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Trial of Amantadine in Anoxic Brain Injury and CNS Lymphoma


Kritika Subramanian ,

New York City Health+Hospitals/Elmhurst, US
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Eugieneo Kandoth,

New York City Health+Hospitals/Elmhurst, US
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Terrence McGarry

New York City Health+Hospitals/Elmhurst, US
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How to Cite: Subramanian, K., Kandoth, E. and McGarry, T., 2020. Trial of Amantadine in Anoxic Brain Injury and CNS Lymphoma. Journal of Scientific Innovation in Medicine, 3(3), p.25. DOI:
  Published on 09 Oct 2020
 Accepted on 09 Jun 2020            Submitted on 09 Jun 2020


Amantadine has been extensively studied and applied in patients with Traumatic Brain Injury. However, little is known on the effects of the drug in other neurological injuries. We present here two cases of where amantadine was trialed: Anoxic Brain Injury and CNS lymphoma.

Patient 1

24 years old male with a past medical history of multi-substance abuse presented with cardiac arrest secondary cocaine use, complicated by anoxic brain injury and sympathetic surges. Patient was status post IV sedation and status post extubation now on trach collar to 40% FiO2. Pt has been comatose for >3 months. Sympathetic surges are controlled with 0.5mg PO Ativan PRN along with anti-epileptics.

Patient 2

38 years old female with a past medical history of HIV/AIDS secondary to contaminated blood transfusion on HAART, CNS lymphoma status post chemoradiation, hypoxic respiratory failure, a failed extubation attempt, now on trach to vent and status post PEG tube has been in a semi responsive state for >18 months.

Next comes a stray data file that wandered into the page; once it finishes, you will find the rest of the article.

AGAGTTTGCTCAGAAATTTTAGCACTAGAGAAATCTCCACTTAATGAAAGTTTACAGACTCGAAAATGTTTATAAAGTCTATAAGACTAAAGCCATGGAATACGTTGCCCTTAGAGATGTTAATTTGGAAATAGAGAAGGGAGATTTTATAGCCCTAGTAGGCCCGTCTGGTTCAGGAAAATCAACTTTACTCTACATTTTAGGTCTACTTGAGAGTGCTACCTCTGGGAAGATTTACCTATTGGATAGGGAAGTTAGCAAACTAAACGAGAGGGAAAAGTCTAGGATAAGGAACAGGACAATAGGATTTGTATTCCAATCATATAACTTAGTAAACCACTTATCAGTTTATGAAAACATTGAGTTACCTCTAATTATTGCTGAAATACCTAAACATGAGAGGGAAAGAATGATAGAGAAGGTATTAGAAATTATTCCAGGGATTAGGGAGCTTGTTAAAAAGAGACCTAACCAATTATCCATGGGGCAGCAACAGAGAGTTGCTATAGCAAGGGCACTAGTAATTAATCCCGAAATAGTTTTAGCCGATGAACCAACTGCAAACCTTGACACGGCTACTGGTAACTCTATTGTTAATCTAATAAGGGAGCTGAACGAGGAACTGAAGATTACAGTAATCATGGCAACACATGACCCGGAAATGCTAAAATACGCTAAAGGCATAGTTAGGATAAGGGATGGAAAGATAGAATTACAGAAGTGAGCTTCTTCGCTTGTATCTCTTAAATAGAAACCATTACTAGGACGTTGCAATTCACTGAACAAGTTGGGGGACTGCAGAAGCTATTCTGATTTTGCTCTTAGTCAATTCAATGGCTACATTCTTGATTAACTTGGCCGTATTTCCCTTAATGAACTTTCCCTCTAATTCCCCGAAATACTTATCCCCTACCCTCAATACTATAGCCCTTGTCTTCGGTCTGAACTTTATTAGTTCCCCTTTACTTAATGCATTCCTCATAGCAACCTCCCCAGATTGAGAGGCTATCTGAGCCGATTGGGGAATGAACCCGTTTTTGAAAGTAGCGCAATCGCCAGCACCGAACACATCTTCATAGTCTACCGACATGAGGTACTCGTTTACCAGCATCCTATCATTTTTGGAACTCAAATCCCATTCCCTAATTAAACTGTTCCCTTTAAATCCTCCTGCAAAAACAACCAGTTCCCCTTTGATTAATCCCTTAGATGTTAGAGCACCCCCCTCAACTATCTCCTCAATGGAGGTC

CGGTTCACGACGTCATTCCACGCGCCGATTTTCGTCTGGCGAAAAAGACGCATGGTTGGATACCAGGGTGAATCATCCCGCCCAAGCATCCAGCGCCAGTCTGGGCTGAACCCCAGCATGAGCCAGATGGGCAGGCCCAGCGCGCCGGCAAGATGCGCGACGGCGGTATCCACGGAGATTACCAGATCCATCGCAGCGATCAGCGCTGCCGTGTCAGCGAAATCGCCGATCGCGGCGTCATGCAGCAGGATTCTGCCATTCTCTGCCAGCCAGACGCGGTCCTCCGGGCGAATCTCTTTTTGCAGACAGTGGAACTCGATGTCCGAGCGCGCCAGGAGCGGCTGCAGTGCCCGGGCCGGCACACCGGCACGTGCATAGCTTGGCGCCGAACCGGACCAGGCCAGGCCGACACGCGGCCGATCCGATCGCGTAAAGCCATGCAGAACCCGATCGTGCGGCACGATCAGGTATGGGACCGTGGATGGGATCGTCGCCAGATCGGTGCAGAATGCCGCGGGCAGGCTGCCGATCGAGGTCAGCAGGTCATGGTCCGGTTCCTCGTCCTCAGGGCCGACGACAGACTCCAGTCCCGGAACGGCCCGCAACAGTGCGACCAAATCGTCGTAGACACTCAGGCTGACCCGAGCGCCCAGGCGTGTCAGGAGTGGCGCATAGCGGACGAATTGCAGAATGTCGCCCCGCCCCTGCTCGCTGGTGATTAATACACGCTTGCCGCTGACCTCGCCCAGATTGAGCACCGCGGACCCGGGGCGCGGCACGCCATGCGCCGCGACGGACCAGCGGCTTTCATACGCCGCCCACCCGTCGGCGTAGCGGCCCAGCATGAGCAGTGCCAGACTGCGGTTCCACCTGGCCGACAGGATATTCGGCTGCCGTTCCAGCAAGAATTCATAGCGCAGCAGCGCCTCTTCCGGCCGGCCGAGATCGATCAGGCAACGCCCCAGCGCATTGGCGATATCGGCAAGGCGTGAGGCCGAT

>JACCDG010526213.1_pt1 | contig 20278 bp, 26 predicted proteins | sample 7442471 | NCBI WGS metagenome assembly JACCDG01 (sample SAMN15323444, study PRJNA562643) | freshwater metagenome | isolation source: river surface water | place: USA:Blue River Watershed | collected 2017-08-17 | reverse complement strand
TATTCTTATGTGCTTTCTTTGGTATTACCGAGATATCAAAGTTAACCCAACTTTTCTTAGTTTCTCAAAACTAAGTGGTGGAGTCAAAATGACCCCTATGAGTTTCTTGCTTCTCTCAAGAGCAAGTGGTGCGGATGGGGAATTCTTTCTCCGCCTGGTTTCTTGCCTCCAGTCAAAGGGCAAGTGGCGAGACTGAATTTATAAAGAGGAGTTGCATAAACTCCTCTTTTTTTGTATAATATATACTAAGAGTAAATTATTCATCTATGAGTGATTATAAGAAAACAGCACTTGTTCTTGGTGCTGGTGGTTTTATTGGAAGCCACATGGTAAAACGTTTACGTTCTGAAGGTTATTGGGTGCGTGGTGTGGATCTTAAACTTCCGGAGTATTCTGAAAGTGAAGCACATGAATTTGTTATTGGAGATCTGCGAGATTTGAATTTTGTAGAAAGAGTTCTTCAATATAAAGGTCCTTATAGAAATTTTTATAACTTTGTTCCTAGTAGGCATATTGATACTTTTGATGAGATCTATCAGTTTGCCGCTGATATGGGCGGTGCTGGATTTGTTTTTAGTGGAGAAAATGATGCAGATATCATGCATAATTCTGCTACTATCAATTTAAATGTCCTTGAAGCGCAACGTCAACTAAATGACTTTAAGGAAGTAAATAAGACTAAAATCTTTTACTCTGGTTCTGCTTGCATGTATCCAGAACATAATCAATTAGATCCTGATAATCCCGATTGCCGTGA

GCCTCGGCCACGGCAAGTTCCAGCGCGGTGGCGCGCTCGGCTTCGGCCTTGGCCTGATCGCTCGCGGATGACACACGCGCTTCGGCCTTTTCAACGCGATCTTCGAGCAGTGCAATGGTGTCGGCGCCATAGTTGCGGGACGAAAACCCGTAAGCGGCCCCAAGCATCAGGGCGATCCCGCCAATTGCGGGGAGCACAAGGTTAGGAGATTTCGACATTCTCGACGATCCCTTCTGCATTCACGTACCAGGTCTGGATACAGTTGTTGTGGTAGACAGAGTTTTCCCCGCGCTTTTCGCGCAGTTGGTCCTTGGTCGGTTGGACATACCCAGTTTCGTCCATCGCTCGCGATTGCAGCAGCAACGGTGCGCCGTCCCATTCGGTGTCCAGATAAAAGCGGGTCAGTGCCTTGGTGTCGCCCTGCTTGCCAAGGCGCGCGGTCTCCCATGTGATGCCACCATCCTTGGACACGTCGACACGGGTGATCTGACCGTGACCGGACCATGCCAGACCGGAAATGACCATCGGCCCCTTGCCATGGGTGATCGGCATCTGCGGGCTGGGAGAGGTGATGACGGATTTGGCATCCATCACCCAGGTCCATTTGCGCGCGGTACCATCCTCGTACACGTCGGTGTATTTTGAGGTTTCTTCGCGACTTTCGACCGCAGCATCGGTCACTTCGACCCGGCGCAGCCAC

These patients overall had poor prognosis, and ongoing Goals of Care discussions were being held in conjunction with palliative care. During the time of the amantadine trial, we were the primary team taking care of these two patients.


Amantadine was administered for a total of 7 days, initially at 100 mg BID × 3 days, followed by 200 mg BID.


Patient 1

Pt had less episodes of hemodynamic instability and sympathetic surges after initiating Amantadine. While previously requiring Ativan on a daily to bi-daily basis, the Pt did not require Ativan for the first three days of the amantadine trial. Subsequently he did receive Ativan daily for the remaining week. Pt was unable to receive PEG tube prior to this as he was persistently deemed hemodynamically unstable. Stabilization on amantadine permitted PEJ tube placement.

Patient 2

Pt was more aware and awake after the amantadine was started. Pt became interactive with her environment, reaching over with her left arm to the opposite side and moving on command. Pt was less lethargic and respiratory effect improved. However, there was no change on the right side of the patient, associated with the CNS lymphoma on the left cerebral hemisphere. Spontaneous breathing trials remained to be unsuccessful.


We noticed slight improvements in both these patients while on the amantadine trial. Unfortunately, the level of improvement was not substantial enough for justifying further extension of the trial. Instead, we felt that the ability of Patient 2 to become aware of her surroundings more was a hinderance more than a benefit as her right side remained immobile. Although we noticed HDS in Patient 1 while on the amantadine trial, it was only for a short timeframe. In conclusion, it is worth considering adjunct amantadine therapy in patients with non-TBI neurological pathologies.

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